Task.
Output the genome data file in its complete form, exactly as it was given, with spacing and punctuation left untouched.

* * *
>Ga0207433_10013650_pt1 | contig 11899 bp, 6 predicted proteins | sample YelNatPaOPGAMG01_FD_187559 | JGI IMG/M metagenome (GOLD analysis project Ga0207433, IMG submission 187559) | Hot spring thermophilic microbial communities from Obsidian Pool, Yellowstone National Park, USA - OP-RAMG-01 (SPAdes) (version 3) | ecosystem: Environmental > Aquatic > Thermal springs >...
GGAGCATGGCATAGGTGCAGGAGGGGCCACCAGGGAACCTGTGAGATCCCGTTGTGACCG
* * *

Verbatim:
>Ga0207433_10013650_pt1 | contig 11899 bp, 6 predicted proteins | sample YelNatPaOPGAMG01_FD_187559 | JGI IMG/M metagenome (GOLD analysis project Ga0207433, IMG submission 187559) | Hot spring thermophilic microbial communities from Obsidian Pool, Yellowstone National Park, USA - OP-RAMG-01 (SPAdes) (version 3) | ecosystem: Environmental > Aquatic > Thermal springs >...
GGAGCATGGCATAGGTGCAGGAGGGGCCACCAGGGAACCTGTGAGATCCCGTTGTGACCG